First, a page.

Physiological tradeoffs in response to multiple stressors in fishes

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Christian Damsgaard


DKK 425,000




Internationalisation Fellowships


The vertebrate gill is a multifunctional organ that functions in both gas-exchange, iono-regulation and acid/base-balance. The gill displays a tremendous phenotypic plasticity, where it can increase the capacities for those functions in response to changes in environmental conditions. However, spatial constraints within the gill enforces it to prioritise between physiological modalities depending on the environmental context. The overall goal of my research project is to identify how fishes prioritise gas-exchange and iono-regulation at the gill when faced with different combinations of environmental stressors, and to determine the physiological, cellular and genetic mechanisms underpinning those tradeoffs.


Animals in the wild are constantly moving and are faced with changes in multiple environmental factors. While much is known regarding the specific mechanisms involved in acclimation to individual environmental conditions, very little is known about the pathways and trade-offs associated with exposure to several challenges simultaneously. This research project aims to identify these in order to provide a mechanistic understanding of how animals acclimate to naturally occurring conditions.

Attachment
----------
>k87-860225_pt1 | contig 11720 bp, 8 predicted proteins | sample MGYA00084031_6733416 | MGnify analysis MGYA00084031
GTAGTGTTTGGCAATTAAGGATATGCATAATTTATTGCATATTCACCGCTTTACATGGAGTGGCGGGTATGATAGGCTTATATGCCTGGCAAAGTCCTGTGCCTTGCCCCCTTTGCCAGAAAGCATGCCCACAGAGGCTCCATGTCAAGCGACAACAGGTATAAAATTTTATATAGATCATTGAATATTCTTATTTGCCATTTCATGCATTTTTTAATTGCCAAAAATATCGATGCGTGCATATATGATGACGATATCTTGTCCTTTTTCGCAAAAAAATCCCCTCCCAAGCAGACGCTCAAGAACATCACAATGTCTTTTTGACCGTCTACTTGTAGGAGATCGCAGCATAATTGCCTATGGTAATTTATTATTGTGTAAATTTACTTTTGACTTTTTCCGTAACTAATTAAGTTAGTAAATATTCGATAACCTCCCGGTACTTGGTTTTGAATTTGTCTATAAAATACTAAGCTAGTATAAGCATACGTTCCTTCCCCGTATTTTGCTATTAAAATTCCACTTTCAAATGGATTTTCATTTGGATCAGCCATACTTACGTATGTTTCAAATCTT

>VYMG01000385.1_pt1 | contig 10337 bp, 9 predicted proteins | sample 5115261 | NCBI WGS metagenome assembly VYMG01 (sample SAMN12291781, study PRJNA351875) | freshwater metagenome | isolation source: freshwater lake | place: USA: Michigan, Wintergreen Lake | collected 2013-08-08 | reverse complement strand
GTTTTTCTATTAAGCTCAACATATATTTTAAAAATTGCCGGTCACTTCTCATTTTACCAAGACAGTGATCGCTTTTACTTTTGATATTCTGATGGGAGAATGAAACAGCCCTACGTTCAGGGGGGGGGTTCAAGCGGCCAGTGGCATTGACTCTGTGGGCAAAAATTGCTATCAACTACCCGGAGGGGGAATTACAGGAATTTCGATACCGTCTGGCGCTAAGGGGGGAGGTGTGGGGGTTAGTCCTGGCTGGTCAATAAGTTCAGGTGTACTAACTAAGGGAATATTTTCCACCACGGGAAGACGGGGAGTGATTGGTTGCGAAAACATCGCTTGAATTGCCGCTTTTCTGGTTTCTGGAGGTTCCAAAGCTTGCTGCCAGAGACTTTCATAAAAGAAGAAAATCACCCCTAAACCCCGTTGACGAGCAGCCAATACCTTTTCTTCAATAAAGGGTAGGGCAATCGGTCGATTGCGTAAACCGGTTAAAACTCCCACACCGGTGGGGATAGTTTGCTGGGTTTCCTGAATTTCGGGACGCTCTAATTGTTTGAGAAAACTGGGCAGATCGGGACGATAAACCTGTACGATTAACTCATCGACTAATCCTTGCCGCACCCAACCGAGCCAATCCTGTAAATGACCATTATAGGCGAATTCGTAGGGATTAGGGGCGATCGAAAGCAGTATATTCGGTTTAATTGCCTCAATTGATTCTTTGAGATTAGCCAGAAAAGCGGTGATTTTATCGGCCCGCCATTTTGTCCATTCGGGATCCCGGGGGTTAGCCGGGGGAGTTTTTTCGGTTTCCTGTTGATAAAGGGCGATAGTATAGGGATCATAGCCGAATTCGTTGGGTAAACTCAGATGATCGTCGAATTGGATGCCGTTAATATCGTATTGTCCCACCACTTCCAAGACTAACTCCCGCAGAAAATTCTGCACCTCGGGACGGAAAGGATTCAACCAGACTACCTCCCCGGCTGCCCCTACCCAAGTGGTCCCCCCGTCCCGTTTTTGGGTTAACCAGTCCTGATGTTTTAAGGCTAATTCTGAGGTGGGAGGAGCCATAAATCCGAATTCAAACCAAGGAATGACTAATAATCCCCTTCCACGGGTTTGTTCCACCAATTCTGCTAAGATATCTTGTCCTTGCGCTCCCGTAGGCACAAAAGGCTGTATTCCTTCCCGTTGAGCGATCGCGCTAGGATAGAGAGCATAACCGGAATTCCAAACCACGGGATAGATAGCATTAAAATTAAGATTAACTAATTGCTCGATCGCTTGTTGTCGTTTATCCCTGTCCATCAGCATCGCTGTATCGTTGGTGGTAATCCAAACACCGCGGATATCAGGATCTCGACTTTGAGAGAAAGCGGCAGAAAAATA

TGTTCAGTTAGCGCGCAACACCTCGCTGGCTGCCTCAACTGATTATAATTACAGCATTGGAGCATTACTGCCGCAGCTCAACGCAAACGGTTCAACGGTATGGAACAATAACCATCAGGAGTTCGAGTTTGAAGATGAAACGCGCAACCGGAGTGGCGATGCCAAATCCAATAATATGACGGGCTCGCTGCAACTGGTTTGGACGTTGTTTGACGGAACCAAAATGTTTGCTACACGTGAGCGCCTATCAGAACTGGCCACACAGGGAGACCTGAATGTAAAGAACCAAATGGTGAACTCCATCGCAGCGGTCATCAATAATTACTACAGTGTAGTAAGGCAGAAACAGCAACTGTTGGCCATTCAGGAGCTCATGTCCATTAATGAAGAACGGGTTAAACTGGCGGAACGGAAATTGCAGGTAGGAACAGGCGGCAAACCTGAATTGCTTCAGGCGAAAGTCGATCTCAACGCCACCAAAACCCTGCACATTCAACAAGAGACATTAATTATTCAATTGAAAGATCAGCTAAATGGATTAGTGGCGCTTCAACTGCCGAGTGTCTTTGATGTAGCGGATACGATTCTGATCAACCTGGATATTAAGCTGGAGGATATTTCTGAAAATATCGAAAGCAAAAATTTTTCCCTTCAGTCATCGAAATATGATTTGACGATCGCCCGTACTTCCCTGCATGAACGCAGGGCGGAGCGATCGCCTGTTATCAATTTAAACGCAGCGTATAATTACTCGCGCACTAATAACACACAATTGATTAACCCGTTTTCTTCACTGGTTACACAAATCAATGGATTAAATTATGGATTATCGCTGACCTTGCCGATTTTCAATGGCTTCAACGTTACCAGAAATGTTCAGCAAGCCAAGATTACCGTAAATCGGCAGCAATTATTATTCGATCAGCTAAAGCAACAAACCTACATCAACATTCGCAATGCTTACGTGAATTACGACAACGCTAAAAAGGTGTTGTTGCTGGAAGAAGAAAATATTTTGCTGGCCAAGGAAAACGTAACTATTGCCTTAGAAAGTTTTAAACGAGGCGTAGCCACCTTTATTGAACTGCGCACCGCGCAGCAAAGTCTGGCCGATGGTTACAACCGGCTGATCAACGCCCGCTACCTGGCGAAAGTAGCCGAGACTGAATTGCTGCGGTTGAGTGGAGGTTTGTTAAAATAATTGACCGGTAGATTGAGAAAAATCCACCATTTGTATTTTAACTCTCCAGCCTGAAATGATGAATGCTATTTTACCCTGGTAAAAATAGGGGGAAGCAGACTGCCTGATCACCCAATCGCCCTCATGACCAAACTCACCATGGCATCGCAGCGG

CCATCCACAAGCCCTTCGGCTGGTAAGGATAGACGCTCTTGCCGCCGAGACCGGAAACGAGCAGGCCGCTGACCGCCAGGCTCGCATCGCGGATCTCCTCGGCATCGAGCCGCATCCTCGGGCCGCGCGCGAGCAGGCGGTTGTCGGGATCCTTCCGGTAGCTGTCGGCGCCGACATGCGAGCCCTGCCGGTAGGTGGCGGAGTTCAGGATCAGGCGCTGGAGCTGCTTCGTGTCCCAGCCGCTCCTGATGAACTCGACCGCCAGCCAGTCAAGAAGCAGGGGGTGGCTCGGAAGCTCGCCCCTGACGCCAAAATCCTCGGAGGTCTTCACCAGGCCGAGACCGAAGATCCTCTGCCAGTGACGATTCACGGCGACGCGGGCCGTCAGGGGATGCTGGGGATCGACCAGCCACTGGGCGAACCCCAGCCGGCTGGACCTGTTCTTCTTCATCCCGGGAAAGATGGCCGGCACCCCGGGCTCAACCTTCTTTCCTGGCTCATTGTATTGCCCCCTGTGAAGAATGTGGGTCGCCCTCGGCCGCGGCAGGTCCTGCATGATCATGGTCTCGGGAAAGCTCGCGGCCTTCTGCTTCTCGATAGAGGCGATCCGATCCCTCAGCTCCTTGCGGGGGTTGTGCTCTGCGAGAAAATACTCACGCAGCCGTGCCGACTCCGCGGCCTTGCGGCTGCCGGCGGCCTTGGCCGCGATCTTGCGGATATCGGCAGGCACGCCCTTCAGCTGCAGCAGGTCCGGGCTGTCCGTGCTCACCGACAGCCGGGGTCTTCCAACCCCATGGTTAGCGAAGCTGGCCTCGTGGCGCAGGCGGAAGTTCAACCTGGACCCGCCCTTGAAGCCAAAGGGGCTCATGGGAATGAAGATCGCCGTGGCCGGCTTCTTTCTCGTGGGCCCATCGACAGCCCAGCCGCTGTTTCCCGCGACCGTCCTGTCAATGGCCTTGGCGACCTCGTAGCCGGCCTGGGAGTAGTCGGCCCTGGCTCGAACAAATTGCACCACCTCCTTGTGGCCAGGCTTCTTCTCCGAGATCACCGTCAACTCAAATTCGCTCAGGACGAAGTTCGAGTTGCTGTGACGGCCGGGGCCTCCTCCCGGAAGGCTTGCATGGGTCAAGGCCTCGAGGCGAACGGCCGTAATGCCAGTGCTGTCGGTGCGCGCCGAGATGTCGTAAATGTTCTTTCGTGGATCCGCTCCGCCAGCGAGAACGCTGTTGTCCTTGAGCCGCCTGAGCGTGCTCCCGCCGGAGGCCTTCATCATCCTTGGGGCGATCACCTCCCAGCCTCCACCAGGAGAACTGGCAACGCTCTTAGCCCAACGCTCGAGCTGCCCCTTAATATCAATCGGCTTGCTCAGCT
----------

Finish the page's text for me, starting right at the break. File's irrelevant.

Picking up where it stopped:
Salmon will be acclimated to hypoxia, high temperature, or exercise after a long-term acclimation to salinities ranging from freshwater to seawater. Using animals instrumented with arterial and urinary bladder catheters, changes in internal blood gas - and ion status will be monitored, while simultaneously measuring gill and kidney function via the use of radiolabelled isotopes. In addition, immunoblotting, RNA-seq, and immunohistochemistry will be used to identify the cellular and molecular bases for the physiological trade-offs found in the in vivo studies. The project is being conducted in Colin Brauner's lab at The University of British Columbia, Canada.

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